"We're planning for the worst and hoping for the best," said Richard Piper, a club member.
So now the days for Richard Piper and his wife, Alice, are spent packing up.
The same goes for the 40 other families in the tiny hamlet of bungalows on Staten Island's South Shore.
They've been ordered out by the city's parks department.
The bungalows are set to be demolished.
Since the early 60's the members, through the club, have rented the area from the city for $140,000.
They must also clean the beach and pay for any repairs.
So why here?
Why now must they vacate at the end of September?
"He keeps saying we're here illegally. There is no law that says you can't live on public property," Eleanor Dugan, a club member said.
Club members say they haven't been able to meet with the parks commissioner and his office did not answer our request for an interview.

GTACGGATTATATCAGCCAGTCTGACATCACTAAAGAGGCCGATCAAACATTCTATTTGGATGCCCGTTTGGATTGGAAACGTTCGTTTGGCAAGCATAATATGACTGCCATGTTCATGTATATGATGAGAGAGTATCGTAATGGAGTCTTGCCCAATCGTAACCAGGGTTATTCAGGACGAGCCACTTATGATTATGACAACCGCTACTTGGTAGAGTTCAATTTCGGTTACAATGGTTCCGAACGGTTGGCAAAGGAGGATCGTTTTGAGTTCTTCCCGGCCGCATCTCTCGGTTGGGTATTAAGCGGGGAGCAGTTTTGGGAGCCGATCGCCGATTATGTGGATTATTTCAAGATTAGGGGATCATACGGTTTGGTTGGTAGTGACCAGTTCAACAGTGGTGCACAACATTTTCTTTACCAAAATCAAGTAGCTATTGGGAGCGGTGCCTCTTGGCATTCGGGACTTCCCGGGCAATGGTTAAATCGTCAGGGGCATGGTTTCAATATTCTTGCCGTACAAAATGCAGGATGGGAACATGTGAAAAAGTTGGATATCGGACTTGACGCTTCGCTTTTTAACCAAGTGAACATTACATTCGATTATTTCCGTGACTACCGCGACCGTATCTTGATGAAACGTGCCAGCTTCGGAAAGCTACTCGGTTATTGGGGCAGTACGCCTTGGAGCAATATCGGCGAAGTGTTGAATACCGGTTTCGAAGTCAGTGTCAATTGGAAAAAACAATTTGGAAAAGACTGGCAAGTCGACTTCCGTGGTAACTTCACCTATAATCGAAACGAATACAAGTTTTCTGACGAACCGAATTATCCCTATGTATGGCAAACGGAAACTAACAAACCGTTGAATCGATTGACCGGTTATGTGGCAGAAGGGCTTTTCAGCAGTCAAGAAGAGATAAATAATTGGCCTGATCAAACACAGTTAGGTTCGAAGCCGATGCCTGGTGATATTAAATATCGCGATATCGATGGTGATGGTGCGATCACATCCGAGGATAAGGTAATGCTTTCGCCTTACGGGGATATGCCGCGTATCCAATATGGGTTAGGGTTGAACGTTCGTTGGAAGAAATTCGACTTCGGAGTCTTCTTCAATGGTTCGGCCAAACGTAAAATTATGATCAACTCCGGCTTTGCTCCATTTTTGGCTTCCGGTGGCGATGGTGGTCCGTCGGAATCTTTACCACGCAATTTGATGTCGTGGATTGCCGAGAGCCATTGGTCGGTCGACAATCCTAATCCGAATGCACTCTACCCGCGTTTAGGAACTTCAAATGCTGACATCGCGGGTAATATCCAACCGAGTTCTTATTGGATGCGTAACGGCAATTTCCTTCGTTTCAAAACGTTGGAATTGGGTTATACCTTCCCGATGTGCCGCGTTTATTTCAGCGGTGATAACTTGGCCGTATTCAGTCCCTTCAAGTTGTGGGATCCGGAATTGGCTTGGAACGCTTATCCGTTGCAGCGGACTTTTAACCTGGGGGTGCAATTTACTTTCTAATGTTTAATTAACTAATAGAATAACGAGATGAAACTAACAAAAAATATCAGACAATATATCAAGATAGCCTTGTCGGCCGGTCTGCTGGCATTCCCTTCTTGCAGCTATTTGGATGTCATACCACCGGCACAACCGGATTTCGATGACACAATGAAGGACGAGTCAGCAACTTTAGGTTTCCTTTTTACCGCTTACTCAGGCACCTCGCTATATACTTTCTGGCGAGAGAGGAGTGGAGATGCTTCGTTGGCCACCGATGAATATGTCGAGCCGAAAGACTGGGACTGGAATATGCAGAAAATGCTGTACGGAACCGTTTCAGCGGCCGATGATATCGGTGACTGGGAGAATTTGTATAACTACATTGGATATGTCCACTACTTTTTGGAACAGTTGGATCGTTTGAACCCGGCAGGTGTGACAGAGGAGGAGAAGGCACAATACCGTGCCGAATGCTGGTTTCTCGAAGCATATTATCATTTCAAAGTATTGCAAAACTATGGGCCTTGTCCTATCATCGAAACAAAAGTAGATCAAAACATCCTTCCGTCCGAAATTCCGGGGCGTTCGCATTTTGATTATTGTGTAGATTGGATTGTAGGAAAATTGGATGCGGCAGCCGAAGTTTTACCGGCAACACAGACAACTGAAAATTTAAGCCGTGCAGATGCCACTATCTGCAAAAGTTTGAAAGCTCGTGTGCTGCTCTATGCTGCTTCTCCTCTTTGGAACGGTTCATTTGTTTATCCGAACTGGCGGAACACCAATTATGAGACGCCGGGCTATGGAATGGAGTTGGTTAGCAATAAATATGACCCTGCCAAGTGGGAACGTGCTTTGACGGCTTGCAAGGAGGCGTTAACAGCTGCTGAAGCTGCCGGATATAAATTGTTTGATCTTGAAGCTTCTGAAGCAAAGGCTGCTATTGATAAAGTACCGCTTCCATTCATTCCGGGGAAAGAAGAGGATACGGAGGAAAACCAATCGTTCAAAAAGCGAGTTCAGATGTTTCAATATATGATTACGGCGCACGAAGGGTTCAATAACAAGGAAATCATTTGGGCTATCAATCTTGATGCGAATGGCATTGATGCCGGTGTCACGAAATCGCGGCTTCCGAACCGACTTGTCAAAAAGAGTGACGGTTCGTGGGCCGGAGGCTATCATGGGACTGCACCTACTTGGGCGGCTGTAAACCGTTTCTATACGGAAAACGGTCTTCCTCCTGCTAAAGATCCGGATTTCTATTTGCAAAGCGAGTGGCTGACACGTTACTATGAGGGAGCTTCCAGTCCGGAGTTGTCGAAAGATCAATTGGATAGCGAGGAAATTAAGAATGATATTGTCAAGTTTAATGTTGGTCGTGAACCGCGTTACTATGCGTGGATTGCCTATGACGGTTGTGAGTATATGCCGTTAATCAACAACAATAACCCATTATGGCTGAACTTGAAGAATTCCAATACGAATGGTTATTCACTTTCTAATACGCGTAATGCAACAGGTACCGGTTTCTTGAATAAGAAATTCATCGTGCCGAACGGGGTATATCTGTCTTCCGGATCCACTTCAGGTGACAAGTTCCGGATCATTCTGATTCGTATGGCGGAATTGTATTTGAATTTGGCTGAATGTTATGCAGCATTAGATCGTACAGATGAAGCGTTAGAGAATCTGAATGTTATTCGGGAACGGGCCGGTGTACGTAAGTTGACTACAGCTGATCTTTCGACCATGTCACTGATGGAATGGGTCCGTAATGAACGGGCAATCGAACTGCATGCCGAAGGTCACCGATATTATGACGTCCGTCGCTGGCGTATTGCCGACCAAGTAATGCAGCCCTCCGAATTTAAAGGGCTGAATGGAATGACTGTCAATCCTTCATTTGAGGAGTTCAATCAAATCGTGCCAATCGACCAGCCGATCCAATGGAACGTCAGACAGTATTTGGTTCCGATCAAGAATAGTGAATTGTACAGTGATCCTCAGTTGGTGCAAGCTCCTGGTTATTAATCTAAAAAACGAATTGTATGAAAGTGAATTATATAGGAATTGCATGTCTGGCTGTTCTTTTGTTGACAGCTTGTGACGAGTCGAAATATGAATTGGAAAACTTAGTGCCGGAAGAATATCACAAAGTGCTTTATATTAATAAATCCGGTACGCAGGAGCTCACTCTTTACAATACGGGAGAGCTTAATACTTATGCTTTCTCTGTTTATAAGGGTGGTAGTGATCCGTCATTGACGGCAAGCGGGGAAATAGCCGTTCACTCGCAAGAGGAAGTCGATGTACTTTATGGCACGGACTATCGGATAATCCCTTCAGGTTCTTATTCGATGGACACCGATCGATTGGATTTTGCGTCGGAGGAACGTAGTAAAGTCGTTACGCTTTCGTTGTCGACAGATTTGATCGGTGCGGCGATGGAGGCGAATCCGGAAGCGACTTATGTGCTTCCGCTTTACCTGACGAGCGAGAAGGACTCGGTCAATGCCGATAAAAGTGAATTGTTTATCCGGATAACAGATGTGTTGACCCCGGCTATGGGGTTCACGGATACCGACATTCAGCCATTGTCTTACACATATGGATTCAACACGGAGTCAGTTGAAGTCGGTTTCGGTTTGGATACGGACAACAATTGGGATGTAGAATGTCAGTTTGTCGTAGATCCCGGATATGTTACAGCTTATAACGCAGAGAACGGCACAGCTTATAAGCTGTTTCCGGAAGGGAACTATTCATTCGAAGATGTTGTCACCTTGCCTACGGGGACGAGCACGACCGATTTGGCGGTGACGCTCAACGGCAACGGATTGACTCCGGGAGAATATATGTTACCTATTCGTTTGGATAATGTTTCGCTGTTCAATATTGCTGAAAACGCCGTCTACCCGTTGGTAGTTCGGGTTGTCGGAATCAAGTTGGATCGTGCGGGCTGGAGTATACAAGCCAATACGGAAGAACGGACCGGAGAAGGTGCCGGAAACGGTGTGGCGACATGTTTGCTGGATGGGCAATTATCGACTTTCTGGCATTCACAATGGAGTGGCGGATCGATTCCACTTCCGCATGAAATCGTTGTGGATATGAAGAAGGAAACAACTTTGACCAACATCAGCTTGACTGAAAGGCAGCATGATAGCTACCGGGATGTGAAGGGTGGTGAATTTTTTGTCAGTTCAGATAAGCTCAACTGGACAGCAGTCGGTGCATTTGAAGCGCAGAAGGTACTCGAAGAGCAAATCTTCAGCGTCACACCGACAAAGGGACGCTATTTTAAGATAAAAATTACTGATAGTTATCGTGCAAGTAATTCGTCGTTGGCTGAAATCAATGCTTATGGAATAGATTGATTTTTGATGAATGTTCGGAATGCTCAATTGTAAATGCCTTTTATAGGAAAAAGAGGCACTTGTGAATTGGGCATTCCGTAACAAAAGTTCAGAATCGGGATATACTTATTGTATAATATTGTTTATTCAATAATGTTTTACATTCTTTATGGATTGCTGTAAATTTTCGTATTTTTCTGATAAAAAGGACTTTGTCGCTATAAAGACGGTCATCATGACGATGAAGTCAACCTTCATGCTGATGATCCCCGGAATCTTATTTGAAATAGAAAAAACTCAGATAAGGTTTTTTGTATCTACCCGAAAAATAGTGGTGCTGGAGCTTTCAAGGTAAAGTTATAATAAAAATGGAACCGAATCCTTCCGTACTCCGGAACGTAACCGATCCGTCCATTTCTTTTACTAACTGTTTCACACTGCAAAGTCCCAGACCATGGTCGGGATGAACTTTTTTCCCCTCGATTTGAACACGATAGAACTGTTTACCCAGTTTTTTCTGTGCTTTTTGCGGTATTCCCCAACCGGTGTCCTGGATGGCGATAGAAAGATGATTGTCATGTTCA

What they will also lose if they have to leave, the members say, is a wonderful sense of community.
"You don't sneeze at that end that the other end doesn't say God bless you," Dugan said.
Some of the renters have been at the club for 40 years, some going back even longer.
"I came here in 1938. I was just 9-years-old," said club member, Edith Holtermann.
It breaks her heart to leave this fond place.
"They haven't got money to do anything. They have our money is escrow to knock down the houses," Holtermann said.